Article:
It’s been a while… half a year, in fact. Apologies for the radio silence. Uni has been almost entirely focused on writing my book so I’ve had very little non-book related stuff to share and even less time to do it in. But things are starting to move over the summer, so it’s time to get back on the horse. 🙂
The Evolution of the Novel
I was pointed towards the essays on The Dialogic Imagination by Mikhail Bakhtin by my tutor recently. Bakhtin was a Russian philosopher and literary critic writing in the early 1900s, and he had some interesting ideas about the novel as a genre. Until now I’d assumed that the novel was a format, and things like horror, romance, SFF, etc were genres which used that format. Not according to Bakhtin. He classes the novel as its own genre, separate to the epic, the elegy, the lyric poem, and all the rest of the classical literary styles. These styles were rigid, with strict formats and defined subject matter. The novel is much more fluid, defying categorization because there’s always multiple exceptions to any rule you try to impose. It essentially bastardized the subject matter of the older genres, turning it on its head:
The “absolute past” of gods, demigods and heroes… is brought low, represented on a plane with contemporary life, in an everyday environment, in the low language of contemporaneity. ~ Epic and Novel, Bakhtin
This did something important. The older styles were very much for the elite – the educated upper classes. Within their stories, the world might change on a cosmic scale (the end of the Age of Heroes in The Iliad, for example) but not on a day-to-day level. This is because the intended audiences were the people in charge, and they had no interest in social change. The novel messed with that. It began the move from elite audiences to everyman audiences, bringing the subjects within reach of the general public. And the general public were very interested in social change, oh yes.
The novel was a way to push boundaries, to discuss the issues of the day in a relatively safe medium. And, because it was so flexible, it could incorporate all the favourite subjects of the old genres – such as love, war, death and heroes – without breaking a sweat. It took over from the old genres, in fact, because it could cover those subjects with greater freedom and exploration.
…the unfettered and fantastic plots and situations all serve one goal – to put to the test and to expose ideas and ideologues. ~ Epic and Novel, Bakhtin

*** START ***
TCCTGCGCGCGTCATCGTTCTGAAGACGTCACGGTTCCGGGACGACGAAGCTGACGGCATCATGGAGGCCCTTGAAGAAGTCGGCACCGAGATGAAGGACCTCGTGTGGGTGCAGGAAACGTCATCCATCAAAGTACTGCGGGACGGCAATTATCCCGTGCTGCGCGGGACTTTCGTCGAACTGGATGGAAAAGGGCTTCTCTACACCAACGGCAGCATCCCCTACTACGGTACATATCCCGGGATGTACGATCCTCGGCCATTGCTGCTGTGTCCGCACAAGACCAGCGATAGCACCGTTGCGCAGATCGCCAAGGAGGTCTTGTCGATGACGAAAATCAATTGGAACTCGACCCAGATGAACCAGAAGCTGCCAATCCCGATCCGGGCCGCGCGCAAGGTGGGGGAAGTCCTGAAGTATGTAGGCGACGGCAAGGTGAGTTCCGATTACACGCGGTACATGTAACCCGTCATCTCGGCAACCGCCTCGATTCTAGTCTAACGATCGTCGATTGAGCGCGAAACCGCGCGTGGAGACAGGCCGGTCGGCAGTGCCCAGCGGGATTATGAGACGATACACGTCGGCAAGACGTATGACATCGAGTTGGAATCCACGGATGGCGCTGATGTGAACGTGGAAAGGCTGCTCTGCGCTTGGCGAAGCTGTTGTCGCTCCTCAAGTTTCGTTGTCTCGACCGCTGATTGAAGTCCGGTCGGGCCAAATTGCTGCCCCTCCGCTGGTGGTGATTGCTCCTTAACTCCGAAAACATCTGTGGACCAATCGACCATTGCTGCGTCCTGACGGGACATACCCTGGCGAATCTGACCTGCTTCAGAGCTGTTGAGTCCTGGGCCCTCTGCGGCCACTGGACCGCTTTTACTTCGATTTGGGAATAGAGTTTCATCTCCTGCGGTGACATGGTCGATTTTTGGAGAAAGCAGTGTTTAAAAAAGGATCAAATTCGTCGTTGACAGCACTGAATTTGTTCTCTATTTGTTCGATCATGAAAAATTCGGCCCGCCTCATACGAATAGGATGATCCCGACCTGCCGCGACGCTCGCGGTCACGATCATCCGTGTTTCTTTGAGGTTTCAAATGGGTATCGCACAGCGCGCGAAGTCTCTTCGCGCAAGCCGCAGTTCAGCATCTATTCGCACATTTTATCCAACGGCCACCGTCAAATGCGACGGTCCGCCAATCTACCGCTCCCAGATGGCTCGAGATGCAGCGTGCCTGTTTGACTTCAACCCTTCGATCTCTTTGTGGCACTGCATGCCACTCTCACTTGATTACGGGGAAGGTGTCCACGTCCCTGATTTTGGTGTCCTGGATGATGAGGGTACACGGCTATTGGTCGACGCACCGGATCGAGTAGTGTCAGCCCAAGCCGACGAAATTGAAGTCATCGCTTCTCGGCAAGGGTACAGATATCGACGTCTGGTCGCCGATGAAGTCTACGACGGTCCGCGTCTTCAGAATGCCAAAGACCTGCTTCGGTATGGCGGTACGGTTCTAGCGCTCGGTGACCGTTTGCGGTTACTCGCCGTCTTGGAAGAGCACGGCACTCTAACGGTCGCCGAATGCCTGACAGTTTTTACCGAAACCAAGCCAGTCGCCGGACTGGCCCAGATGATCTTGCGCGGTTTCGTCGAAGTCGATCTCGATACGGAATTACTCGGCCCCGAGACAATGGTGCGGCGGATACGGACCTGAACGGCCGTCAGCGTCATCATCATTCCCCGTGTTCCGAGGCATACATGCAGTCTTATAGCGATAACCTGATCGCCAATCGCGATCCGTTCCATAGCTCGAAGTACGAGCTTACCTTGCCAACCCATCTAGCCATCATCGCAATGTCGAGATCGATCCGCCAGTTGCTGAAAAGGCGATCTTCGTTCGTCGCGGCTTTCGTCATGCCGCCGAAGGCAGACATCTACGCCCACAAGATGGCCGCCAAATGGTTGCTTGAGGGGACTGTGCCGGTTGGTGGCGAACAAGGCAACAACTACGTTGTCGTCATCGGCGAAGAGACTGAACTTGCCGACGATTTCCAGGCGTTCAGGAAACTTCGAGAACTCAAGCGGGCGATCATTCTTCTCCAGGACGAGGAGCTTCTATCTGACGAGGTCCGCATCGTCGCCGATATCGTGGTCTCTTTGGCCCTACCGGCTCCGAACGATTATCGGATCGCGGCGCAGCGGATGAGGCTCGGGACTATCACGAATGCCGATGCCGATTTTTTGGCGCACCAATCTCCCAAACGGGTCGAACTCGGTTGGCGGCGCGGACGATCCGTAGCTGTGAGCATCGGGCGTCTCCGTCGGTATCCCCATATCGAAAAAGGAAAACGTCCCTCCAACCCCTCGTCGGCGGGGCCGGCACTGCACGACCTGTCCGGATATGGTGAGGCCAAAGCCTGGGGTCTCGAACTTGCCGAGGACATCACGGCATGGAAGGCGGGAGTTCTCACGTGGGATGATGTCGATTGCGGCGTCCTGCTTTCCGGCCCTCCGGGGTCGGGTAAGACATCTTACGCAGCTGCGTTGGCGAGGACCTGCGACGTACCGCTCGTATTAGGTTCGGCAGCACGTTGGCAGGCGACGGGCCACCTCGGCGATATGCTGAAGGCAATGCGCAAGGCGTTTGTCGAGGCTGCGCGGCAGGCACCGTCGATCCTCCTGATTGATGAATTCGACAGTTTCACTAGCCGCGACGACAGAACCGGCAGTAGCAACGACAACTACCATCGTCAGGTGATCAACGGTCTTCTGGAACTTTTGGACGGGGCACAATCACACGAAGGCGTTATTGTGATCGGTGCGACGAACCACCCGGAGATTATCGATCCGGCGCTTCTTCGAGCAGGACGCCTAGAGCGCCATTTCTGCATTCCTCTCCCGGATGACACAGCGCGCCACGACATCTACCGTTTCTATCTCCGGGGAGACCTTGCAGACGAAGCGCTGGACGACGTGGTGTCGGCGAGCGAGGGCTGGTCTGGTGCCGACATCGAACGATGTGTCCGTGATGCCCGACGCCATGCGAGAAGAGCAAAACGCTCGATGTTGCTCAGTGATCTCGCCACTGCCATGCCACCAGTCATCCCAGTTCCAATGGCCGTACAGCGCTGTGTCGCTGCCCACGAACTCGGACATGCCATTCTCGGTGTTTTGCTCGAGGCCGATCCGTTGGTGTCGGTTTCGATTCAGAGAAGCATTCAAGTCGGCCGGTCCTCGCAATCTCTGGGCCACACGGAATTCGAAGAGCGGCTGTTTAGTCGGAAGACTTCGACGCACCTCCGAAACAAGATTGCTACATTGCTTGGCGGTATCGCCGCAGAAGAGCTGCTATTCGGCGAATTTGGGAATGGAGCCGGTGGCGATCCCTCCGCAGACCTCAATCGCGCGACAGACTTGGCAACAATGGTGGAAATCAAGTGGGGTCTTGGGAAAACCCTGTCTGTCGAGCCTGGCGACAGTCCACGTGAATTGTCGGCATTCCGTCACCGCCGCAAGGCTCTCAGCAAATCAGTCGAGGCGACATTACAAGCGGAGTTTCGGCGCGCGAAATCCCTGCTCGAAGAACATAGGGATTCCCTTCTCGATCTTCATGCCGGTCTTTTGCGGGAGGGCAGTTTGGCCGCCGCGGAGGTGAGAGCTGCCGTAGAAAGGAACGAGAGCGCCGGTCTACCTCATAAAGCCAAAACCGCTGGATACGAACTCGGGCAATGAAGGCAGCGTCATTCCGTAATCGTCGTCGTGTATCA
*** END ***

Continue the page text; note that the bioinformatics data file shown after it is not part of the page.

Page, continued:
The rise of the novel also meant a shift in focus. The epics and elegies were focused on the past; lyrical poetry was, at best, focused on the present. The novel allowed speculation about the future. How things could change. It was the genre of evolution.
The novel is now such a ubiquitous format that we don’t think of it as a genre. We sub-divide it into themes or subject matter or style, and call them genres instead. Some of them still talk about contemporary issues and push boundaries; others are purely for entertainment’s sake, and there is nothing whatsoever wrong with that.
I think, though, that SFF has an important role to play in pushing boundaries. As I’m pretty sure I’ve mentioned before, it’s a step back from the world which means we can talk about problematic areas like religion and race without falling foul of prejudices or sensibilities. It’s also a way to discuss social problems in a very bold way, with less risk (I’m going to point you back to the lecture on Chinese SFF from last year). And it is, absolutely, the genre of the everyman audience.
Urban fantasy, which is what I’m currently writing, straddles the line between reality and fantasy. It makes this balance of open discussion vs removed engagement a little trickier, but it also allows us to make more pointed observations. Urban fantasy isn’t new, incidentally – it has its roots in the gothic novel. Arthur Machen, Mary Shelley, Edgar Allen Poe, they were all forerunners in the fantastical. And they were all making observations about the society they lived in.
I’ve had to define the issues I’m deliberately trying to tackle in London Under, and to be honest they aren’t what I thought they would be. I thought I was writing about love and duty, and what those forces can do to us when they’re in opposition. It turns out that, rather without meaning to, what I’m actually writing is a story about the threat of terrorism and the fear of loneliness in a big city. The whole ‘love and duty’ thing is still there, but more as an undercurrent. I didn’t plan that, it just seems to have happened. Which shows that your subconscious can sometimes be the better writer.
Our era is characterized by an extraordinary complexity and a deepening in our perception of the world; there is an unusual growth in demands on human discernment, on mature objectivity and the critical faculty. ~ Epic and Novel, Bakhtin